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Friday Summary, February 8, 2013: 3-dot Journalism Version

Every now and again I can’t decide what to discuss on the Friday summary, so this week I will mention all items on my mind.

First, I live near a lot of small airports. There are helicopters training in my area every day, and hardly a week goes by when a collection of WWII planes doesn’t rumble by – very cool! And 20 or so hot-air balloons launch down the street from me every day. So I am always looking up to see what’s flying overhead. This week it was a military drone. I have never given much thought to drones. We obviously have been hearing about them in Afghanistan for years, but it certainly jerks you awake to see one for the first time – overhead in your own backyard. Not sure what I think about this yet, but seeing one in person does have me thinking!

I watched the Super Bowl on my Apple TV this year. I streamed the game from the CBS Sports site to the iMac, and used AirPlay to stream to the Apple TV. That means I got to watch on the big plasma, and the picture quality was nearly as good as DirecTV. Not to give a back-handed compliment, but CBS Sports got a clue that people are actually using this thing they call “The Internet” for content delivery. The only downside was that I had to watch the same three bad commercials every 2 minutes for the entire freakin’ game. But hey, it was free and it was decent quality. Too bad the game sucked. Ahem. Anyway, happy the big networks are less afraid of the Internet and realize they can reach a wider audience by allowing access to content instead of hoarding it. All I need now is an NFL package on the Apple TV and I am set!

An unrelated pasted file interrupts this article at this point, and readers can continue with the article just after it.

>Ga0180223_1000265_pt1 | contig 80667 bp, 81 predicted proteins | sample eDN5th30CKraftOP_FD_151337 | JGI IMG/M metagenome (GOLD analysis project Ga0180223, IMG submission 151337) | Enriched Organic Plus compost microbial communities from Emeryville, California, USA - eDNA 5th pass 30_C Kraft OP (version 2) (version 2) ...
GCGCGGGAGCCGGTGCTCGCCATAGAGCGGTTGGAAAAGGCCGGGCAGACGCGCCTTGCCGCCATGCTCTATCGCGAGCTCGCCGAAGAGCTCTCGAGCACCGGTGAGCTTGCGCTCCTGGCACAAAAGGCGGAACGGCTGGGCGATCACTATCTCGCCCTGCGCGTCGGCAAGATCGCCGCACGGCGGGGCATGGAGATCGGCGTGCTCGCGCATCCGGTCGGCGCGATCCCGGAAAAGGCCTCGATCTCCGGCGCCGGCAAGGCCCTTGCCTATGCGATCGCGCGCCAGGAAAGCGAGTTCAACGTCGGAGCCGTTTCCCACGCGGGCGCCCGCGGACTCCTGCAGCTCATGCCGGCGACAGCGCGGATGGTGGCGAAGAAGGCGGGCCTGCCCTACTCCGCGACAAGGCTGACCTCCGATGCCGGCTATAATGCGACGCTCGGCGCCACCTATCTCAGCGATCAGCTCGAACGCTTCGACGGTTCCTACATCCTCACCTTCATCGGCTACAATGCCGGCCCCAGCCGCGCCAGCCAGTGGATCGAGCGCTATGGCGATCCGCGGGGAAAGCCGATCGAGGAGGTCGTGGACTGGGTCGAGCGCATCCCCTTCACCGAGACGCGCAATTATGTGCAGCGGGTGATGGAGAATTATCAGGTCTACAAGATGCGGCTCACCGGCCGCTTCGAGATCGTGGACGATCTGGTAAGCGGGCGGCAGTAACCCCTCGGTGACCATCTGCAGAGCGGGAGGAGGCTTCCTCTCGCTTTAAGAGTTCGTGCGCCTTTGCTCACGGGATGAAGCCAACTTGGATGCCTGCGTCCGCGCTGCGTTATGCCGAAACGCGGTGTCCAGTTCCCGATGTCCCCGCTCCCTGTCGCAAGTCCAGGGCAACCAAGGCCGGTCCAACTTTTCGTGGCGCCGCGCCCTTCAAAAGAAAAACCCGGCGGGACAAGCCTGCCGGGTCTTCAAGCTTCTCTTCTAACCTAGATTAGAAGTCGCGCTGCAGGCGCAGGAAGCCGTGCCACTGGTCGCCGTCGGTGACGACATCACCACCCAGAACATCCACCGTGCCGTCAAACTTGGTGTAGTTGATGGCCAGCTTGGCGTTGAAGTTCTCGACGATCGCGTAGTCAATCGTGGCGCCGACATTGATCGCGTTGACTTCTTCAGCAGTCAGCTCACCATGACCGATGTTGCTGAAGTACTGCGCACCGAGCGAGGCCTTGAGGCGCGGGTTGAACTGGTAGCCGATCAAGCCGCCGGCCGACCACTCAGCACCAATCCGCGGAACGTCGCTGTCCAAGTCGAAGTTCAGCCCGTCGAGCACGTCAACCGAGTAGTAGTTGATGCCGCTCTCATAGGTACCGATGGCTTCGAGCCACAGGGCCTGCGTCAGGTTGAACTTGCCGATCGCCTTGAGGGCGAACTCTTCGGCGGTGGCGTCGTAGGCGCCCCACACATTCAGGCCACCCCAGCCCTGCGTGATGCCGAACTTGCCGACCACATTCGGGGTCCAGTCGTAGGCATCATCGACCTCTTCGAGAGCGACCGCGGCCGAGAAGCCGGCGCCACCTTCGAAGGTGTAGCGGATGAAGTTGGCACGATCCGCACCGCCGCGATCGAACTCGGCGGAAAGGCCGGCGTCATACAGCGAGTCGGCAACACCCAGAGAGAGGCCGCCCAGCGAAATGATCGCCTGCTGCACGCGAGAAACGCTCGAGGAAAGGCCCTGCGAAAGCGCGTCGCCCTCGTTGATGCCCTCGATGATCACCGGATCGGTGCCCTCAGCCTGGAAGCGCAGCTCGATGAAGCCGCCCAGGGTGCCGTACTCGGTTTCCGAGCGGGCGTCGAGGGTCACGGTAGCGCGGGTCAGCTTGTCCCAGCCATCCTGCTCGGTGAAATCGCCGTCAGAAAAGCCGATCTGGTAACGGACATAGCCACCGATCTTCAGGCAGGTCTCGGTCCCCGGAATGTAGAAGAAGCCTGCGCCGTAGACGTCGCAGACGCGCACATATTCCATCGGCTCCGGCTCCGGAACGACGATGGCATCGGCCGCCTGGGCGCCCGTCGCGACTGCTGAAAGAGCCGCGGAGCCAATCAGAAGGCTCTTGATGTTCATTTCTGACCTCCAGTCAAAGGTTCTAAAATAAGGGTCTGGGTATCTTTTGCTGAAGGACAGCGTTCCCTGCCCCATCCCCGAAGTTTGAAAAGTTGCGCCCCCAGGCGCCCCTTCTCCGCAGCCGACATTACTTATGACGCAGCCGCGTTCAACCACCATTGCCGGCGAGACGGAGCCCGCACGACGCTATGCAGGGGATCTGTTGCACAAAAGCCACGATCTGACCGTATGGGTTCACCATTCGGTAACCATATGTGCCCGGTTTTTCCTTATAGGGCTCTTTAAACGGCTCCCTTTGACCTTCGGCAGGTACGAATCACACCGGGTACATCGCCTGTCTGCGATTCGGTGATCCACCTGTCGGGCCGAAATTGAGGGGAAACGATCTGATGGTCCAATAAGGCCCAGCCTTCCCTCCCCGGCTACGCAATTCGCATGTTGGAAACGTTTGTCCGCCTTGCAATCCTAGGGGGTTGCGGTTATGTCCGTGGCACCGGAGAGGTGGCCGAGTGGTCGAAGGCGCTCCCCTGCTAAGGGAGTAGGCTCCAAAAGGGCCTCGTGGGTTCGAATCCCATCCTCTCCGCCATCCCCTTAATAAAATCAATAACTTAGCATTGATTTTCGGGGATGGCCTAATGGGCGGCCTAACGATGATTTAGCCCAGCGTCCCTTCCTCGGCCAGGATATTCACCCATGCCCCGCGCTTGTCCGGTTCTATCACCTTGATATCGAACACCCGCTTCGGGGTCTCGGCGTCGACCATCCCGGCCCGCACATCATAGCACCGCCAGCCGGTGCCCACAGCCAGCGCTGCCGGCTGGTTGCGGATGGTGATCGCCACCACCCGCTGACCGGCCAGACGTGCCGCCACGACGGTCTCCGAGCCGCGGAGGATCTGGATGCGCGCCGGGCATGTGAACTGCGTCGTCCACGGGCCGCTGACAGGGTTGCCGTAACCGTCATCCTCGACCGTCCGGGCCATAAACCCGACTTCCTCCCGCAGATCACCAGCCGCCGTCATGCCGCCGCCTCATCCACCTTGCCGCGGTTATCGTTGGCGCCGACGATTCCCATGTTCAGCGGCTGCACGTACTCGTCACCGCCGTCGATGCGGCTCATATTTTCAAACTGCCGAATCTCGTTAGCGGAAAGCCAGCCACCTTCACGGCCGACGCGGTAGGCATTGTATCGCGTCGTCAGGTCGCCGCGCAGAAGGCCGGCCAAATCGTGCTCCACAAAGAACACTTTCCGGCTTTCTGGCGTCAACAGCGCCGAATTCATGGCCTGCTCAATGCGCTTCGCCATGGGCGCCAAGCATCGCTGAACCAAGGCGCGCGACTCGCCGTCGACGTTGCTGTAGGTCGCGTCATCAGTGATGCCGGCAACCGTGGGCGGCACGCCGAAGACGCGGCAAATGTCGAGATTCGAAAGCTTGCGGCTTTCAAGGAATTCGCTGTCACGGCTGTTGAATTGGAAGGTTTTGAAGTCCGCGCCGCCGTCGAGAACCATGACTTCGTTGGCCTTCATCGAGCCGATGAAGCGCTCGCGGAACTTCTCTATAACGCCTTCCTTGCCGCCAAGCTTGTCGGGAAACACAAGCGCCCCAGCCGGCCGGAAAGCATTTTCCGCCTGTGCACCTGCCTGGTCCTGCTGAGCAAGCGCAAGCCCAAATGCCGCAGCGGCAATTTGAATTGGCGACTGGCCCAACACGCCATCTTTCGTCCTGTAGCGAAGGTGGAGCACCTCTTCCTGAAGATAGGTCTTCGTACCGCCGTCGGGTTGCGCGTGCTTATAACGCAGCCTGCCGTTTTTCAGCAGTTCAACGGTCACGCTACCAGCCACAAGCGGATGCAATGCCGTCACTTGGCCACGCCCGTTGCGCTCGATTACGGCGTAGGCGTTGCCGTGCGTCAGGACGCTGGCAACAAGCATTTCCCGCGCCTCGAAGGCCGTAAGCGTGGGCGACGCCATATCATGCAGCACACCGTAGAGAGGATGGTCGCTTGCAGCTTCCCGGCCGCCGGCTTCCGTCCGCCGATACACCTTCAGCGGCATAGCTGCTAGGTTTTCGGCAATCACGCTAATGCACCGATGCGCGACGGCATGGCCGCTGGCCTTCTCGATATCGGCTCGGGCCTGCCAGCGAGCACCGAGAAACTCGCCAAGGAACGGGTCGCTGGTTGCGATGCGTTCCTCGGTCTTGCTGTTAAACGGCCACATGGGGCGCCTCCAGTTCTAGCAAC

If I was going to write code to exfiltrate data from a machine, I think I’d try to leverage Skype. Have you ever watched the outbound traffic it generates? A single IM generated 119 UDP packets to 119 different IP addresses over some 40 ports. It’s using UDP and TCP, has access to multiple items in the keychain, maintains inbound and outbound connections to thousands of IPs outside the Skype domains, occasionally leverages encrypted channels, and dynamically alters where data is sent. I used a network monitor and can’t make heads or tails of the traffic or why it needs to spray data everywhere. That degree of complexity makes hiding outbound content easy, it has a straightforward API, and its capabilities allow very interesting possibilities. Call me paranoid, but I’m thinking of removing Skype because I don’t feel I can adequately monitor it or sufficiently control its behavior.

I’m really starting to look forward to the RSA Conference – despite being over-booked! Remember to RSVP for the Disaster Recovery Breakfast!

On to the Summary:

Webcasts, Podcasts, Outside Writing, and Conferences

Favorite Securosis Posts

Other Securosis Posts

Favorite Outside Posts

RSA Conference Guide 2013

Project Quant Posts

Top News and Posts

Blog Comment of the Week

This week’s best comment goes to Ajit, in response to Getting Lost in the Urgent and Forgetting the Important.

“These are things you cannot do in 140 characters, and we need something between a Tweet and a Whitepaper to have an industry conversation”

I am really hoping that we will see a stable platform similar to Google wave that can bridge the gap between a blog comment and a tweet to engage in that 1:1 conversation and still have a conversation flow.

—Adrian Lane

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By Joe  on  02/08  at  11:33 AM

Regarding your Skype comments, take a look at a recent paper titled SkyDe (Skype Hide) - http://stegano.net/component/content/article/2-news/3-news-1.html

By Adrian Lane  on  02/08  at  11:47 AM

@Joe - Thanks for the link. I was just thinking that with the volume of stuff being sent it would be easy to hide. The trick with putting data into the silent spaces is far more clever than what I was thinking.

Thanks again!

-Adrian

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